Nonetheless, these conditions do further underscore the significance of achieving air superiority at the beginning of any kind of military campaign, because alongside its S-300 series air defenses, the Iranians are also armed with a wide sphere of short-to-medium range ballistic missiles and air defenses. For example, the Iranian Kamin-2, a low-altitude, medium-range air defense system, can reportedly target drones, helicopters or even approaching cruise missiles from distances as far as 60km (37 miles). Iran unveiled its Kamin-2 at a National Day parade in 2018, according to a report in Armyrecognition.com.

HOW AI CHANGES ATTACK MISSIONS FOR US FIGHTER JETS AND BOMBERS

Ultimately, initial strikes could prepare the warzone for a massive ground assault led by tanks, infantry fighting vehicles and even dismounted units prepared to attack urban areas. Such an advance would, of course, not operate without close air support likely to include drones, Apache attack helicopters and low-flying attack planes such as A-10s or even high-speed F-35s capable of ground attack. Air supremacy would also clear the way for helicopters, C-130-transport planes and drones. Iran might also present some air-to-air threats, including some of its own fighter jets. Globalfirepower.com estimates that Iran has 142 fighters out of a total of 509 air assets. One report from The National Interest states that Iran possesses six F-14 Tomcat fighters acquired years ago.

Carrier or other ship-launched air attacks such as amphib-launched Ospreys or F-35Bs would likely operate from the Persian Gulf. The range and reach of sea-fired weapons and carrier-launched fighter attacks, in this scenario, would be of great significance in this kind of particular engagement with Iran. Iran regularly operates both mines and small attack boats in the narrow and highly dangerous Strait of Hormuz waterway, an area bordering Iran’s coastline that functions as a key passageway between the Persian Gulf and the Gulf of Oman. Having stand-off weapons attack options such as Tomahawk missiles (which can travel up to 900 miles) and carrier-launched fighters would enable the U.S. to project power while being at lower risk of Iranian counterattack by swarming small boats or coastal region sea mines. As of 2019, Iran is in possession of more than 88 small patrol vessels, according to Globalfirepower.com.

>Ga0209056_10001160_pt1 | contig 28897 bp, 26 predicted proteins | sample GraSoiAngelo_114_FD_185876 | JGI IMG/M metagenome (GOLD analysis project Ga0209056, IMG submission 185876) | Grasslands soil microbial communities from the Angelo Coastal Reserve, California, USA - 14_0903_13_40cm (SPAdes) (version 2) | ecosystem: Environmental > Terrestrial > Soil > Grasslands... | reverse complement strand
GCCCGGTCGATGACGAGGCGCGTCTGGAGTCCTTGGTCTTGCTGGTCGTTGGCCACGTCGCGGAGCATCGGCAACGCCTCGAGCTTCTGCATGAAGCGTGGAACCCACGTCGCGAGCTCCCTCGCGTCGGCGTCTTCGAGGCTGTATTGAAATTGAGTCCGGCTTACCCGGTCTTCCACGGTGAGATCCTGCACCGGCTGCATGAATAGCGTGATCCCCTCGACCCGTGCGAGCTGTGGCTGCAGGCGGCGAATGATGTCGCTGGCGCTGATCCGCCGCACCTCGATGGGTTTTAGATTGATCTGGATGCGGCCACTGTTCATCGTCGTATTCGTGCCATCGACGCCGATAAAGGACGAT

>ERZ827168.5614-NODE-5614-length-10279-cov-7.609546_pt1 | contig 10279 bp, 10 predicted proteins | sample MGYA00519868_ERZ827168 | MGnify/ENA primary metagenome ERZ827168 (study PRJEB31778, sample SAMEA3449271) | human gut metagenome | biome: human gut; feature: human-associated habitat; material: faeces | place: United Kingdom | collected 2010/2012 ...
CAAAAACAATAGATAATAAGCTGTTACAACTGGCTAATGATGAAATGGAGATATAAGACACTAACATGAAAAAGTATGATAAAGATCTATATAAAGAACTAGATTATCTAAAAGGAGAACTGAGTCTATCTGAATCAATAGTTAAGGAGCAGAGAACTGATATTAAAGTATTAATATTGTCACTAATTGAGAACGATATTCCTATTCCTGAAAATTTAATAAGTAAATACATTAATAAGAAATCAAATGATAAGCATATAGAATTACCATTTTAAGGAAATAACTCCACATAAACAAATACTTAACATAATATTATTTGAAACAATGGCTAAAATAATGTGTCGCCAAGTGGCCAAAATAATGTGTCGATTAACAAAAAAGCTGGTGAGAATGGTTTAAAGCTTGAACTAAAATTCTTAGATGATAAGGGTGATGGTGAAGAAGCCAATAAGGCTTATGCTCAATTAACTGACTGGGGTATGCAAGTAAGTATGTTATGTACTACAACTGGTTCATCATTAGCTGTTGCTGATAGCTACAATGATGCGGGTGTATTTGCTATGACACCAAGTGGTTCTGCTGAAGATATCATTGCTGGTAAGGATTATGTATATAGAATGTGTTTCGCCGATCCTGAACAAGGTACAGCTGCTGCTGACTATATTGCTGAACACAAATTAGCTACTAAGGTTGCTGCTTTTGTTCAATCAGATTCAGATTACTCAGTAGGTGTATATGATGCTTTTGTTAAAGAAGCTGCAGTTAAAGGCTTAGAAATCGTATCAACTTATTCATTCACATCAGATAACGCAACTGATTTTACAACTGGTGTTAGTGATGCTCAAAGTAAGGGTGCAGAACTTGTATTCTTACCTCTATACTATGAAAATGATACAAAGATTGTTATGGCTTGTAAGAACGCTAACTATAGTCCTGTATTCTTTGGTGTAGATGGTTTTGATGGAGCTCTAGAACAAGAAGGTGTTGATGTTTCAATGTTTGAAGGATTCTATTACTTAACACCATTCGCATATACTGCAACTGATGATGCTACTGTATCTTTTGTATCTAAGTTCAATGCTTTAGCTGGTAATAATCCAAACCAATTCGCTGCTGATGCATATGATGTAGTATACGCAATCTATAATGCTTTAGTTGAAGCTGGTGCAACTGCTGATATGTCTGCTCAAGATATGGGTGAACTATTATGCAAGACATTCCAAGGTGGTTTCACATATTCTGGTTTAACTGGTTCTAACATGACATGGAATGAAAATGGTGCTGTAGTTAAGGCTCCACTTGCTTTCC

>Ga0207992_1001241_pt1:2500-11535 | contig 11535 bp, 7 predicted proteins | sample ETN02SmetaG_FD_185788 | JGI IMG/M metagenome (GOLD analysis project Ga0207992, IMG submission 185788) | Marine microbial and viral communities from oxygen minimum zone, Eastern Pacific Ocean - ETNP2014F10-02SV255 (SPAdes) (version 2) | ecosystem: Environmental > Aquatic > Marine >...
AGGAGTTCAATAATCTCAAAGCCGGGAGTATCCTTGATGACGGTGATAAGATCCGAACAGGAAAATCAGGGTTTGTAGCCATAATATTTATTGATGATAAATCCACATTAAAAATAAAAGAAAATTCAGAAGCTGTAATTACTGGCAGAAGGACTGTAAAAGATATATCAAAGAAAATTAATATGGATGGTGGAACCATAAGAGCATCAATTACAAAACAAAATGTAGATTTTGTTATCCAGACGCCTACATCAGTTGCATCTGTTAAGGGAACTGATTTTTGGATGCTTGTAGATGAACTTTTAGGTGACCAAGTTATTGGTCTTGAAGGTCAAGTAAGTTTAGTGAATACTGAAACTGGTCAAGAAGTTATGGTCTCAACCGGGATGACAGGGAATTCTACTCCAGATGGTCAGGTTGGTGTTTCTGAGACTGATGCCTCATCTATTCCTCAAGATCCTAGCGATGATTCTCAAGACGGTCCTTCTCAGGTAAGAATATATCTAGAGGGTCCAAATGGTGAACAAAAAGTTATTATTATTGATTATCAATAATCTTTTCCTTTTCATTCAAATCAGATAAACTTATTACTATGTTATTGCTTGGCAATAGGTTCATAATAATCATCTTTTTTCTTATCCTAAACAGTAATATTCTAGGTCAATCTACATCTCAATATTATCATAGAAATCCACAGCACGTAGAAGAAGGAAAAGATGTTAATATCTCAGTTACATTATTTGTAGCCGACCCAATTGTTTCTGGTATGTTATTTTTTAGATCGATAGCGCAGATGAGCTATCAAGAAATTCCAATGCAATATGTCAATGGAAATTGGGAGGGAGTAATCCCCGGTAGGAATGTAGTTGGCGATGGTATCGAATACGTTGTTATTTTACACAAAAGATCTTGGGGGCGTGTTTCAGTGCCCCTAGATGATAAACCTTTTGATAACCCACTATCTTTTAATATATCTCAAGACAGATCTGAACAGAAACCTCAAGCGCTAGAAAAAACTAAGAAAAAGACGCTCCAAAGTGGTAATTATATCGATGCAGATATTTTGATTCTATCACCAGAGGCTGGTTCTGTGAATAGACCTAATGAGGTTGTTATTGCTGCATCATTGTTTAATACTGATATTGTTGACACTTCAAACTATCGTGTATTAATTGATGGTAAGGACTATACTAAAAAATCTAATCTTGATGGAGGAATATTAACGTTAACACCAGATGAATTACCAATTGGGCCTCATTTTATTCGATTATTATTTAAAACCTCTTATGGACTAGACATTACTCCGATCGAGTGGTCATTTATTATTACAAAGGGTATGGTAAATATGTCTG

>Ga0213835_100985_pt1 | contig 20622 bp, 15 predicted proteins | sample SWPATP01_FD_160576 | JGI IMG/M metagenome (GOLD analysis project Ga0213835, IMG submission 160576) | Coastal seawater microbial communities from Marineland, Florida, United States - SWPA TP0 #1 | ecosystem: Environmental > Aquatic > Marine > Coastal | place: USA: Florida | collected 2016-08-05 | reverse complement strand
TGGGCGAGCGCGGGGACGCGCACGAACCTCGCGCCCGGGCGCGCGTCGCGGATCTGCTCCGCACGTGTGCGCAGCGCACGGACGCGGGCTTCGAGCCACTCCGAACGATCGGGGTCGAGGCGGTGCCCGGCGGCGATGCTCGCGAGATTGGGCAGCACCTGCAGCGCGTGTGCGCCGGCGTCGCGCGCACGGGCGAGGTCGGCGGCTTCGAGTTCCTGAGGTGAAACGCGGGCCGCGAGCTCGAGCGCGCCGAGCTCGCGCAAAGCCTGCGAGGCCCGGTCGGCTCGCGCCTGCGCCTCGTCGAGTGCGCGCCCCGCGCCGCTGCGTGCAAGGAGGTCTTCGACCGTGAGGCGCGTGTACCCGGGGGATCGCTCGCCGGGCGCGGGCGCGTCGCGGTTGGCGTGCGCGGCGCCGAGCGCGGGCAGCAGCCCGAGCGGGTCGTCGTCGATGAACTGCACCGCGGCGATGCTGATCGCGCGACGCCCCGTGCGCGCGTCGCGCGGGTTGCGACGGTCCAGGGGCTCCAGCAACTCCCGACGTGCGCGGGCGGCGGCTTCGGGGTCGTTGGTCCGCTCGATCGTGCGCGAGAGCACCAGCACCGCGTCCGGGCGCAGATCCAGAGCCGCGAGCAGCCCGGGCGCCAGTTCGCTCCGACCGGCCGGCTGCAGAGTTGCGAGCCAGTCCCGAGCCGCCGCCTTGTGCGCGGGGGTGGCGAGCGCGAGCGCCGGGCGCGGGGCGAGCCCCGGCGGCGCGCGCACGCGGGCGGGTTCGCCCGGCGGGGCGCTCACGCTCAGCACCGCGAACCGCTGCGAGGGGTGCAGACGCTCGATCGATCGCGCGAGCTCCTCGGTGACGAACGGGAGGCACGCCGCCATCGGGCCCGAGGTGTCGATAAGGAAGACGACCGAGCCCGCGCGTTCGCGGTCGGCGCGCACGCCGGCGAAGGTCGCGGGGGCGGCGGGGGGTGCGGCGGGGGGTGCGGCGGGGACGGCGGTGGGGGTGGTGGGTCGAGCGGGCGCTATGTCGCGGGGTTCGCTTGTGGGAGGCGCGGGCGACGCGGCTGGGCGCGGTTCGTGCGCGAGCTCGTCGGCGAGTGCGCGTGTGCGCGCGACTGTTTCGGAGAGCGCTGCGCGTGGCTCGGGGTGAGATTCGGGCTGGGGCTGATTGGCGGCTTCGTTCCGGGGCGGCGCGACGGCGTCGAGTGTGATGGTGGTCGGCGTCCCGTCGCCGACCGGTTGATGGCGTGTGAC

While not likely to overmatch the U.S. by any estimation. the Iranian military is significant in many respects, presenting very serious air, ground and undersea threats. Globalfirepower.com’s 2019 assessment states Iran has more than 1,600 tanks, 837,000 total military personnel, roughly 2,300 armored fighting vehicles, nearly 2,000 rocket projectors and 570 Self-Propelled Howitzer artillery vehicles.

Even operating at safer standoff ranges will not remove the seriousness of Iranian maritime attack possibilities; Iran not only has six frigates but also 34 submarines, including up to three Russian-built Kilo-class submarines, according to information from Globalfirepower.com and the Defense Intelligence Agency. This kind of scenario would likely require the U.S. Navy’s most advanced undersea technologies such as Virginia-class attack submarines, undersea drones, advanced sonar technology and a host of surface anti-submarine systems.

‘FIRST-CUT-OF-STEEL’ BEGINS NEW ERA IN NUCLEAR WEAPONS, SUBMARINE WARFARE

Broadly speaking, there are several key concepts to bear in mind when considering a possible U.S. attack; any campaign would likely be multi-domain, meaning it would incorporate air, sea and possibly land systems operating in tandem. Cyberattacks and even electromagnetic warfare could also quite possibly figure prominently. Given this, one much-discussed phrase to keep in mind is… “no war plan survives first contact with the enemy.”

Tomahawk Attack?

Alongside a theoretical discussion of potential war scenarios, two senior Pentagon officials told Fox News that Tomahawk-armed U.S. assets in the region would be ready to fire if given the order.

The USS Harry Truman aircraft carrier strike group has been in the Gulf of Oman along with guided-missile destroyers, a guided-missile cruiser and at least one submarine,” Fox News reported. “The Navy warships and submarine together had hundreds of Tomahawk cruise missiles with pre-planned targets locked into the missiles.”